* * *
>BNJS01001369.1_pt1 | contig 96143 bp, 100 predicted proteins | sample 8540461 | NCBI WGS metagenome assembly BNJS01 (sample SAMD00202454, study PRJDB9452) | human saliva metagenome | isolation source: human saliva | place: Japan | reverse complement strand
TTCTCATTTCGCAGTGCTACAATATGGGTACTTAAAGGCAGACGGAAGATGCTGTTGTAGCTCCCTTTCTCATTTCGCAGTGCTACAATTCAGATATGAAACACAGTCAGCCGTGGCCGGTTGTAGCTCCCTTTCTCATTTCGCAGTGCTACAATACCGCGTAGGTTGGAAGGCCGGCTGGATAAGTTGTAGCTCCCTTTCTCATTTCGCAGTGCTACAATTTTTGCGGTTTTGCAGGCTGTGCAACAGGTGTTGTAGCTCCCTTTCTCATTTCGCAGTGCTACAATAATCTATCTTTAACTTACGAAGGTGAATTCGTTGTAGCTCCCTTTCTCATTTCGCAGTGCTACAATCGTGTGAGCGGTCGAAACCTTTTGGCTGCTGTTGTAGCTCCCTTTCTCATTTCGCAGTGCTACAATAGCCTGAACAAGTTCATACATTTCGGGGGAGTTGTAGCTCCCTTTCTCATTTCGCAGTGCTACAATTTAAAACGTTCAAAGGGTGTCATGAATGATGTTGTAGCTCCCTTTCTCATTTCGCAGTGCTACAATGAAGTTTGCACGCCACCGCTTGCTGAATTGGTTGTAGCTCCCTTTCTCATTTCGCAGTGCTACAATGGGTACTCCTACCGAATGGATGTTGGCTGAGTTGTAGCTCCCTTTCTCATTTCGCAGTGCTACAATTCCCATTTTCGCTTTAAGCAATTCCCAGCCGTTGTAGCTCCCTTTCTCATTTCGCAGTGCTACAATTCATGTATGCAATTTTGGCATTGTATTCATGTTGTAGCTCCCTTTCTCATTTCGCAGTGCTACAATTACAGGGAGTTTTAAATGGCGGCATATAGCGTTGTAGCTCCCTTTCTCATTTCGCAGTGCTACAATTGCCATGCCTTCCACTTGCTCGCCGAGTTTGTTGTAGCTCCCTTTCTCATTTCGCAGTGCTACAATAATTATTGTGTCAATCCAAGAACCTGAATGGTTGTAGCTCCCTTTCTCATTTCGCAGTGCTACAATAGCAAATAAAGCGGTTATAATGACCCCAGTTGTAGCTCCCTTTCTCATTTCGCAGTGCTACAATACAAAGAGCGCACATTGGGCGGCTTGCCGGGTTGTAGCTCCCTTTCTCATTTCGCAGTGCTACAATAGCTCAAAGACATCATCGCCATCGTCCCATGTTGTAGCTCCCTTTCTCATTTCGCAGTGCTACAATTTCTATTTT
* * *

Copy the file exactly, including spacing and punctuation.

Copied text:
>BNJS01001369.1_pt1 | contig 96143 bp, 100 predicted proteins | sample 8540461 | NCBI WGS metagenome assembly BNJS01 (sample SAMD00202454, study PRJDB9452) | human saliva metagenome | isolation source: human saliva | place: Japan | reverse complement strand
TTCTCATTTCGCAGTGCTACAATATGGGTACTTAAAGGCAGACGGAAGATGCTGTTGTAGCTCCCTTTCTCATTTCGCAGTGCTACAATTCAGATATGAAACACAGTCAGCCGTGGCCGGTTGTAGCTCCCTTTCTCATTTCGCAGTGCTACAATACCGCGTAGGTTGGAAGGCCGGCTGGATAAGTTGTAGCTCCCTTTCTCATTTCGCAGTGCTACAATTTTTGCGGTTTTGCAGGCTGTGCAACAGGTGTTGTAGCTCCCTTTCTCATTTCGCAGTGCTACAATAATCTATCTTTAACTTACGAAGGTGAATTCGTTGTAGCTCCCTTTCTCATTTCGCAGTGCTACAATCGTGTGAGCGGTCGAAACCTTTTGGCTGCTGTTGTAGCTCCCTTTCTCATTTCGCAGTGCTACAATAGCCTGAACAAGTTCATACATTTCGGGGGAGTTGTAGCTCCCTTTCTCATTTCGCAGTGCTACAATTTAAAACGTTCAAAGGGTGTCATGAATGATGTTGTAGCTCCCTTTCTCATTTCGCAGTGCTACAATGAAGTTTGCACGCCACCGCTTGCTGAATTGGTTGTAGCTCCCTTTCTCATTTCGCAGTGCTACAATGGGTACTCCTACCGAATGGATGTTGGCTGAGTTGTAGCTCCCTTTCTCATTTCGCAGTGCTACAATTCCCATTTTCGCTTTAAGCAATTCCCAGCCGTTGTAGCTCCCTTTCTCATTTCGCAGTGCTACAATTCATGTATGCAATTTTGGCATTGTATTCATGTTGTAGCTCCCTTTCTCATTTCGCAGTGCTACAATTACAGGGAGTTTTAAATGGCGGCATATAGCGTTGTAGCTCCCTTTCTCATTTCGCAGTGCTACAATTGCCATGCCTTCCACTTGCTCGCCGAGTTTGTTGTAGCTCCCTTTCTCATTTCGCAGTGCTACAATAATTATTGTGTCAATCCAAGAACCTGAATGGTTGTAGCTCCCTTTCTCATTTCGCAGTGCTACAATAGCAAATAAAGCGGTTATAATGACCCCAGTTGTAGCTCCCTTTCTCATTTCGCAGTGCTACAATACAAAGAGCGCACATTGGGCGGCTTGCCGGGTTGTAGCTCCCTTTCTCATTTCGCAGTGCTACAATAGCTCAAAGACATCATCGCCATCGTCCCATGTTGTAGCTCCCTTTCTCATTTCGCAGTGCTACAATTTCTATTTT